Internationally, for both the United States and Iran, the goal posts have also shifted. Biden faces two dilemmas. First, the rapid rate at which Iran has been enriching uranium has brought it perilously close to weapons grade levels, and estimates by some U.S. experts have dropped the time it needs to produce a bomb to as little as a month. This means that Iran’s knowledge and knowhow have advanced — and that can’t be unlearned.
Any new negotiations therefore cannot start where they left off, yet Iran’s recent appointment of hardliner Ali Bagheri to lead the Vienna team suggests Tehran has little interest in giving up this advantage. Additionally, inspections by the International Atomic Energy Agency, which are integral to the deal, would need to be more invasive to account for the increase in nuclear enrichment capacity. These in any event are at an impasse, as Iran has barred inspectors from its sites for the past several months. At a certain point, this will make any further negotiations moot — as Iran will have so exceeded the original terms of the JCPOA that its non-proliferation value will disappear.
How? A deal would indeed roll back the stockpile and enrichment capacity, but as it now is producing considerably higher levels of enriched uranium and uranium metal, and by using considerably more advanced and greater numbers of centrifuges, it is rapidly reaching the point where a full rollback becomes infeasible in the time limits agreed within the existing JCPOA — most of which expire in 2030.
Biden’s second dilemma is Israel, which for the past year has been conducting a covert yet highly damaging campaign of sabotage against Iran to degrade its nuclear program. By forcing Iran to maintain a constant state of alert, and disrupting its nuclear output capacity, Israel views its approach as sustainable and effective. Yet this puts pressure not only on Iran, but on the nuclear talks, as it feeds into Iran’s deep suspicion of American motives and has hardened its posture.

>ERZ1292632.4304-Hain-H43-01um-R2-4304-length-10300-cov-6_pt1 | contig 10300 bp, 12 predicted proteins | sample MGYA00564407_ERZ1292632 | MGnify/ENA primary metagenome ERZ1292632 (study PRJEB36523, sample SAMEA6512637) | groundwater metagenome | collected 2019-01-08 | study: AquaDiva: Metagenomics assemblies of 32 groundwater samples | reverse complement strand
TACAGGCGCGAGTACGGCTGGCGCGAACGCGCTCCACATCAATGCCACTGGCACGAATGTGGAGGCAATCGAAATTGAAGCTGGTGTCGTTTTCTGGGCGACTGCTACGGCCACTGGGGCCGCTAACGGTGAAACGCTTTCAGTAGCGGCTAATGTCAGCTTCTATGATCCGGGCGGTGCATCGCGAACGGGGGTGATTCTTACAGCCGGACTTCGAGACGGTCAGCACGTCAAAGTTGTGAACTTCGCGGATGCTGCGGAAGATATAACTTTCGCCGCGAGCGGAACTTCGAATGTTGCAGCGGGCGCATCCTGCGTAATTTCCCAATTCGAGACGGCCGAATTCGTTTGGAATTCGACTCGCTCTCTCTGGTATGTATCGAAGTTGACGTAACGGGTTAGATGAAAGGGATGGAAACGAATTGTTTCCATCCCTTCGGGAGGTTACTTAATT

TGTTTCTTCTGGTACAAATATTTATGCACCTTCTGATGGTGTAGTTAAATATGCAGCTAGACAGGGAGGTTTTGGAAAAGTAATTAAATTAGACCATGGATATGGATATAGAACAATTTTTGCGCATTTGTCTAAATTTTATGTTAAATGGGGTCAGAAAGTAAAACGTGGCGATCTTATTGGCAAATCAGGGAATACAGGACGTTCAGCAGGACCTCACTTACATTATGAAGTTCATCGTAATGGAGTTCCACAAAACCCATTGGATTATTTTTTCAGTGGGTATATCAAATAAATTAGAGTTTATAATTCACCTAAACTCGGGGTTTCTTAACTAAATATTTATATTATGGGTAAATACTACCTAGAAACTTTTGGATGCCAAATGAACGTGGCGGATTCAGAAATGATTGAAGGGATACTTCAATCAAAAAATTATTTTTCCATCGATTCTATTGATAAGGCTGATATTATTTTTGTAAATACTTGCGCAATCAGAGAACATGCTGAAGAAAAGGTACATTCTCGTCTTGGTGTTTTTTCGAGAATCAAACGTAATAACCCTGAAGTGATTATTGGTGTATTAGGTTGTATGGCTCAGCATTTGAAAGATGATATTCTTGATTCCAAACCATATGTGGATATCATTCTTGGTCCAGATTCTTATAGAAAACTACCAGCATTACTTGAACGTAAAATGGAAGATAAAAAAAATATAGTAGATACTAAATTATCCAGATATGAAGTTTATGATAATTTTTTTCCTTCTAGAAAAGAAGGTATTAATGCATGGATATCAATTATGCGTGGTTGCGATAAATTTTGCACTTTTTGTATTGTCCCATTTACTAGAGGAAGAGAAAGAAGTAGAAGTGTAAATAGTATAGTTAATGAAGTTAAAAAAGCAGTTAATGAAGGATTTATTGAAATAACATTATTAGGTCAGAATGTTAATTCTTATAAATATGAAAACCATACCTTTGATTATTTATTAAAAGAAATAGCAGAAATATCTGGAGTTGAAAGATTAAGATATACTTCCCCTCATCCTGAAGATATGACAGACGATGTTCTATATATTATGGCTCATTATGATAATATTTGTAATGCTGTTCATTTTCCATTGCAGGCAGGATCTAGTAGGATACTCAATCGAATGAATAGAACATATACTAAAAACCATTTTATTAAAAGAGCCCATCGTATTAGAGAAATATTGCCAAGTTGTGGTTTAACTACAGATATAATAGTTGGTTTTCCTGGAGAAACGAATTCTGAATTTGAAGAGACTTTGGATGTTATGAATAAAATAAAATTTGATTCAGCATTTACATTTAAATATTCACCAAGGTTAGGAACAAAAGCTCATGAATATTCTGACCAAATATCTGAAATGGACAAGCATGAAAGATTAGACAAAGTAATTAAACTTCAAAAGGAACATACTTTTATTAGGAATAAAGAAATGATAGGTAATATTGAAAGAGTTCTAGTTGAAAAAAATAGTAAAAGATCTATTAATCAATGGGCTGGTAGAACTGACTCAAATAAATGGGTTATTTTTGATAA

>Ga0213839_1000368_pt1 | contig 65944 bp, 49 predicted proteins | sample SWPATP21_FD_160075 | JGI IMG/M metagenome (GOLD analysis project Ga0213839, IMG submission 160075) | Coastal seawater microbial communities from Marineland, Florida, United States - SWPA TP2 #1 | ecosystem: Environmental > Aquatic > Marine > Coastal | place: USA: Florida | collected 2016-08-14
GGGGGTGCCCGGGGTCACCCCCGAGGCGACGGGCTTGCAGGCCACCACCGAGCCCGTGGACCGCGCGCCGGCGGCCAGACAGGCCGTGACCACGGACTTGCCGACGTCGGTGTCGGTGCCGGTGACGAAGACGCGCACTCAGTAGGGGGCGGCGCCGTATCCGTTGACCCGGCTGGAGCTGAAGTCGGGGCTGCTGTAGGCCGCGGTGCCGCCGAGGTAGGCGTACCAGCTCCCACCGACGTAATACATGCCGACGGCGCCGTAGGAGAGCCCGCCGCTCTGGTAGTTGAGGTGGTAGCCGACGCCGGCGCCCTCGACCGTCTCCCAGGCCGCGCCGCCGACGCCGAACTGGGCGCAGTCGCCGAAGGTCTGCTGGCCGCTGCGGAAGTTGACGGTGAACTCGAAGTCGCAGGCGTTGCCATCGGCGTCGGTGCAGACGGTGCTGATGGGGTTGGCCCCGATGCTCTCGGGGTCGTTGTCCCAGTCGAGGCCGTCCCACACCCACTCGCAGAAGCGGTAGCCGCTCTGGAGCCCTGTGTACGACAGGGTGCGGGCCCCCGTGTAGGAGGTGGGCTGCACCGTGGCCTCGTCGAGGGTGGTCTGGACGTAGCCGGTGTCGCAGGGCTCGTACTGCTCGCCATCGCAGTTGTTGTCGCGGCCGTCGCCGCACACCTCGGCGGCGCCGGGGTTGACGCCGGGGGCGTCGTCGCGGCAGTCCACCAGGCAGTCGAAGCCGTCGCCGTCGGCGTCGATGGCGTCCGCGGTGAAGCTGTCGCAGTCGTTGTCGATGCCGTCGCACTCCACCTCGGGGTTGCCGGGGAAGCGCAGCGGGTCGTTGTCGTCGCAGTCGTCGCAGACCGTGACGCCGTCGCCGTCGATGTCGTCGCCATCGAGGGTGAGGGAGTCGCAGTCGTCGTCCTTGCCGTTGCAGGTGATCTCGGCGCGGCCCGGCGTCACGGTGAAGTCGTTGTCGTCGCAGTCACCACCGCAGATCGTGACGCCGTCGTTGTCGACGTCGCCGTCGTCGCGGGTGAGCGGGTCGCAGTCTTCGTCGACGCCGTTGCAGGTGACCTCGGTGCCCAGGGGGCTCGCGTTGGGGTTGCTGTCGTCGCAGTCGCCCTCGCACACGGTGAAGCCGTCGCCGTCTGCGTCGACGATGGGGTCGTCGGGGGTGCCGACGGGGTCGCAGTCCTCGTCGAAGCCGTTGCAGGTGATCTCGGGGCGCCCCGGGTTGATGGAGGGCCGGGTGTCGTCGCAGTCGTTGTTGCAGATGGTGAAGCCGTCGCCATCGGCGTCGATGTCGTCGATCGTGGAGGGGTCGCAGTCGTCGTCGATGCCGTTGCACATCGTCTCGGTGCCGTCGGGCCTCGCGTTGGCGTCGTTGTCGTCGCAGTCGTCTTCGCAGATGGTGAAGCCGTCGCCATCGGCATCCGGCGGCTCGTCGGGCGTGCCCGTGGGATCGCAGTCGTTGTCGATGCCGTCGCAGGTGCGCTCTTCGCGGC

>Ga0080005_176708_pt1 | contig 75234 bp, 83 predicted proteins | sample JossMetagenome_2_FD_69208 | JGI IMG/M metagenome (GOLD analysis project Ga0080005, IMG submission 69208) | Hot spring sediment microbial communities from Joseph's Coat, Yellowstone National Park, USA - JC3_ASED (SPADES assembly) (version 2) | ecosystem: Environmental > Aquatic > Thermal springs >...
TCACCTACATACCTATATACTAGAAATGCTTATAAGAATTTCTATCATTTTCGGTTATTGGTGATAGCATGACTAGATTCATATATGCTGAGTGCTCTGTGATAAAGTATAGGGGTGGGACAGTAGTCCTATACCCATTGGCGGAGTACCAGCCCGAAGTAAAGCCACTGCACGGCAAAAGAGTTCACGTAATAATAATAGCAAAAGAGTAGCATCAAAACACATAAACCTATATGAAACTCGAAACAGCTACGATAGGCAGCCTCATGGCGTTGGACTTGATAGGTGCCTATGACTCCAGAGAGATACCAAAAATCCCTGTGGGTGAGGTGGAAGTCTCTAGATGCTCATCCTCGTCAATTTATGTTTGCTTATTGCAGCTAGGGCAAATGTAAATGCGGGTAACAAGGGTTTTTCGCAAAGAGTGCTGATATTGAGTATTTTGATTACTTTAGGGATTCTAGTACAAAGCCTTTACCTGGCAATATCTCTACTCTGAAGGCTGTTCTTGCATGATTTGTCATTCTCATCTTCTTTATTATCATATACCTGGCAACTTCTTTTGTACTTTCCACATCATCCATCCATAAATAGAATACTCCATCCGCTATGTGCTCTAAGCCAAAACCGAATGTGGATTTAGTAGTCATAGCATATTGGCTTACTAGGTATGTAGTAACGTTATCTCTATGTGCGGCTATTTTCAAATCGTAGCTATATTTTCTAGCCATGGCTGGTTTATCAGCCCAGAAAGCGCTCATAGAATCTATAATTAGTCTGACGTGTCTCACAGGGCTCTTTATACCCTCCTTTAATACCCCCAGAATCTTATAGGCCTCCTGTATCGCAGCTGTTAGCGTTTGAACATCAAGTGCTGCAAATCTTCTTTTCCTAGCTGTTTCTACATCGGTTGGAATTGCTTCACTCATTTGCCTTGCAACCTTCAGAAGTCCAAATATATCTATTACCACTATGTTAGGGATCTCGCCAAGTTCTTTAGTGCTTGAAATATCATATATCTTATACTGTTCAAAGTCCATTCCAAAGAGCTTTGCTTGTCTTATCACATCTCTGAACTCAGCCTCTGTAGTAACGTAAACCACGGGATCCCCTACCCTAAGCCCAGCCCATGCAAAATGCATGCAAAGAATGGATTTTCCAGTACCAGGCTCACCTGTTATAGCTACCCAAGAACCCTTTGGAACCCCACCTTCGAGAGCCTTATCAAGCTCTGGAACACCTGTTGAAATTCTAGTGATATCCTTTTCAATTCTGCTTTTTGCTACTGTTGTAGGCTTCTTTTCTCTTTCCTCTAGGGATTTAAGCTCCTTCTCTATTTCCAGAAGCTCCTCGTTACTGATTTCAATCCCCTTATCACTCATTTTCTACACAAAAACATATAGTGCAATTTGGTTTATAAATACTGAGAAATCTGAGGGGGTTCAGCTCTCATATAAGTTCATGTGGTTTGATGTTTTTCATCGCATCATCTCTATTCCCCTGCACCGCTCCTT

Tehran believes the United States and its international partners could halt Israeli action if they chose to, and stated earlier this month that if the IAEA wants to conduct inspections in Iran, it must publicly condemn the “terrorist attacks” against its technological centers. Israel’s military Chief of Staff, Lt. General Kochavi, in a rare moment of candor, responded by stating that the targeting of Iran’s nuclear program would continue, and in fact, be improved. Despite the Biden administration’s view that negotiation, rather than hard power, is the way forward, its failure to constrain Israeli actions indicates Washington is less committed to the Vienna talks than might appear — especially as Biden has assured Israel that should they fail, other measures will be taken against Iran.
For Iranian President Raisi, the international environment has changed too. As Washington has drawn down its forces in Afghanistan and Iraq, the strategic dynamic of the region has shifted. Tehran is now in serious face-to-face talks with Saudi Arabia and the United Arab Emirates about regional security and the war in Yemen. Trade has picked up across the Gulf as well. It is possible that if these initial negotiations bear fruit, other issues may be addressed down the line, including regional security, missiles, and even the role of non-state actors such as militias. With the wealthy Gulf states feeling less secure of U.S. military support, there is strong impetus among their leaders to take responsibility for their neighborhood. This reduces the incentive for Tehran to strike a new deal with Washington.
This litany of reasons for both sides to drag their feet implies neither has much cause to make the next round of talks in Vienna a success. What’s more, ongoing friction between the IAEA and Iran is likely to reach a head over the next couple of months, leading the IAEA either to formally censure Iran, or send its case to the U.N. Security Council. Both would stymie further negotiations, and likely result in a snapback of EU sanctions, and possibly U.N. ones as well.
Is there a Plan B for either Iran or the United States? Israel is already pursuing a Plan B — death by a thousand cuts, to reduce Iran’s nuclear capability, and possibly, even destabilize its government. From Iran’s perspective, outside pressure, short of a full-scale land invasion, could actually be a political boon — raising popular ire and increasing patriotic support, not a bad thing to rally a population that by most measures is currently despondent.
For Biden, the picture is not pretty. A broad deterioration in security and stability in Iran’s vicinity would be inevitable, with a rise in military and militia conflict in the Gulf, social unrest, further regional breakdown, and cross-border terrorist attacks. As he looks to focus more on the challenges from China, a slow conflagration in the Middle East will be an unwelcome diversion. The only way around that, however, is to negotiate a new Iran deal that will stick.